It is not just financial contributions that are taken into consideration in a property settlement between parties in a former marriage or de facto relationship.
A typical example of a non-financial contribution in a relationship could be when the two partners have bought a house together and one works full time while the other stays at home. This partner looks after children and keeps the house and garden in such good order that the home has gained significantly in value over the period.
A second example of a de facto relationship could be two partners, John and Joan, who jointly purchased a city apartment. At the weekend John spends much of his free time renovating the apartment’s balcony, enlarging the living room by removing a wall and building a new kitchen.
Family law in Australia will recognise the value that has been added to these two couple’s asset pools through these non-financial contributions. A court will give recognition to this non-financial contribution made by the party when it comes to a property settlement when the relationship has ceased. They may take into consideration how much it would cost to pay someone else to do the same work.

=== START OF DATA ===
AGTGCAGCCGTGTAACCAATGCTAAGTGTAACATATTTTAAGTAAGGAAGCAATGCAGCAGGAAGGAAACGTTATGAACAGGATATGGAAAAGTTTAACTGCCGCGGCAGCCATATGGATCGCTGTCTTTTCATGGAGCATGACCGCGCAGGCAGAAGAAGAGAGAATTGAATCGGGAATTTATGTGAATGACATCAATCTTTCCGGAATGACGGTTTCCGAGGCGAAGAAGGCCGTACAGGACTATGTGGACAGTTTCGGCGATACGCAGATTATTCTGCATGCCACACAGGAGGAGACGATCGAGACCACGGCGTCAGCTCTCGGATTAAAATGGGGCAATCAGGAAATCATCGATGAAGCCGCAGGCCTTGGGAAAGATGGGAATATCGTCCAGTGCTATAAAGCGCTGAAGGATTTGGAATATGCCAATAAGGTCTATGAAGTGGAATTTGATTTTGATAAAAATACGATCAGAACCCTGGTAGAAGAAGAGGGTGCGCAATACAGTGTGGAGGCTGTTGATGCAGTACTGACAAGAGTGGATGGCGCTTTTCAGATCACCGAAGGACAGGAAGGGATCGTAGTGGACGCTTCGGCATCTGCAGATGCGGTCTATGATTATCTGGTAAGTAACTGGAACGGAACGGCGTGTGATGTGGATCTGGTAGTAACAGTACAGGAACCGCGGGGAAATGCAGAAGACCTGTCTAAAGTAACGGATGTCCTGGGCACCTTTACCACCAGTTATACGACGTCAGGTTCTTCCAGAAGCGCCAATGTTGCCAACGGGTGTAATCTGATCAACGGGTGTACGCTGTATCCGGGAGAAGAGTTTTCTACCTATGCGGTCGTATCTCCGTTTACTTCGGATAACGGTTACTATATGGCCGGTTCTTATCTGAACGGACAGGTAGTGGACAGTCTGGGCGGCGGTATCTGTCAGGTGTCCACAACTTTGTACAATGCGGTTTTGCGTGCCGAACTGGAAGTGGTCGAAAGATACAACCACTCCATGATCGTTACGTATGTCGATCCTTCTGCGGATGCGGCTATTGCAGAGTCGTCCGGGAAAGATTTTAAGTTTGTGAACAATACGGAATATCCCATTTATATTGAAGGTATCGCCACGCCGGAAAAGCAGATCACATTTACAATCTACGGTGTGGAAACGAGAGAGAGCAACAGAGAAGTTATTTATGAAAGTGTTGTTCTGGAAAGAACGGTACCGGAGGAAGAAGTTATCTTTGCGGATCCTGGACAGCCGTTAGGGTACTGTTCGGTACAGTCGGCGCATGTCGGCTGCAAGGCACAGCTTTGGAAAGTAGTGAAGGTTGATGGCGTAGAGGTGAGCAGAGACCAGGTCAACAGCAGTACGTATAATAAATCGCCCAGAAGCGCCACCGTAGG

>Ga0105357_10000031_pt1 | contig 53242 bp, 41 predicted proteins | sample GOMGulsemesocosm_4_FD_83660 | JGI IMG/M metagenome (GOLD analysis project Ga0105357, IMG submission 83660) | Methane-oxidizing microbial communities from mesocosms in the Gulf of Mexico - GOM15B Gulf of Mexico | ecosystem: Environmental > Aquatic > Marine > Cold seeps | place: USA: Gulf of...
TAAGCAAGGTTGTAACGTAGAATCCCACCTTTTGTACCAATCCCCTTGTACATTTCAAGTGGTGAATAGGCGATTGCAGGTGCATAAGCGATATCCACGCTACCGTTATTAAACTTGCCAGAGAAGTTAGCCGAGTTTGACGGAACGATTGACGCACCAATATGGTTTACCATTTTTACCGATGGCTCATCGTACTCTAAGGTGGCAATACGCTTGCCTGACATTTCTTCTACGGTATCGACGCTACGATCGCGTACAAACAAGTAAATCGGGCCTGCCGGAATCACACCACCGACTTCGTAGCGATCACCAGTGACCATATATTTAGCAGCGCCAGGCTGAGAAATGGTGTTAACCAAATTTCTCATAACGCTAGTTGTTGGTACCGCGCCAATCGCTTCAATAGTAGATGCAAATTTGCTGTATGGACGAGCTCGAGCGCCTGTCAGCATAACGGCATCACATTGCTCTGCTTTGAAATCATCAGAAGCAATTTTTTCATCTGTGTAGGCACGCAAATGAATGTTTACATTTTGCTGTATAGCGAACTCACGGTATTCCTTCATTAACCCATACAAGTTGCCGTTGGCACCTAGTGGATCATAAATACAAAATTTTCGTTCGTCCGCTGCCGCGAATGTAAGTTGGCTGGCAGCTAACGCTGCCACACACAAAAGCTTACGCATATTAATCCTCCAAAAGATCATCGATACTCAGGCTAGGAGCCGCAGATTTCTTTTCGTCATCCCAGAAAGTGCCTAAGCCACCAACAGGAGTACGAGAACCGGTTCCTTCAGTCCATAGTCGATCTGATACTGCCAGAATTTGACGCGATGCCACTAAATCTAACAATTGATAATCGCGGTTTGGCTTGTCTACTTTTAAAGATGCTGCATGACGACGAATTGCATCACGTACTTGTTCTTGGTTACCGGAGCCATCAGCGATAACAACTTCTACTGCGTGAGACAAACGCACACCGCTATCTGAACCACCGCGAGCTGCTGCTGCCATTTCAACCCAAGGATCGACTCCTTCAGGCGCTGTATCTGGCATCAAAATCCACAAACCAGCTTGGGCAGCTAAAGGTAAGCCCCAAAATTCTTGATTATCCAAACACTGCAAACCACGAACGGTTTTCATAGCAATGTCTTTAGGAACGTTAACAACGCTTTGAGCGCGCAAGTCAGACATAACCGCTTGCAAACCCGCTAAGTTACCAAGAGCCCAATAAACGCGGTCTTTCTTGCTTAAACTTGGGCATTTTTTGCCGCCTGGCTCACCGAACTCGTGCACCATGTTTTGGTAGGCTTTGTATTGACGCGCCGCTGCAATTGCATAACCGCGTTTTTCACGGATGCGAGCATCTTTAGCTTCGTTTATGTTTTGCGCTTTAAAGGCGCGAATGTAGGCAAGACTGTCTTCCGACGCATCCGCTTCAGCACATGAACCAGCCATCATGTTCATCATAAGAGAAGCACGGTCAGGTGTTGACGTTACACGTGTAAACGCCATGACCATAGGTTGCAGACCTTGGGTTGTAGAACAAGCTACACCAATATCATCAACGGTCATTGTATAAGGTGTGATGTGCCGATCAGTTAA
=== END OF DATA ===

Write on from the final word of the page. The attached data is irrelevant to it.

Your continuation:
Another important aspect of family law is the court’s ability to take into consideration the value placed on the responsibility of caring for the children which is also recognised separately as part of his or her contributions to a marriage that has come to an end.
The Court examines which partner took part in parenting duties including assisting with homework, taking them to school and the general raising of the children. The parent’s claim to have made the most significant contribution is necessary when calculating the contribution percentage.
The homemaker’s contributions are the domestic duties which are separate from child rearing. These include such things as cleaning, ironing, mowing the lawn and meal preparation. If paid help is used, then the partner who is staying at home is not considered to be a contributor.
If your ex-partner has received a greater income than you during the relationship, but you have spent time not working for financial gain but have cared for children and you have contributed much more than your partner in a non-financial manner, then both your contributions may be assessed equally.
You would normally only get a weighting that favours you if you owned significantly more at the beginning of the relationship such as through a gift in cash or an inheritance.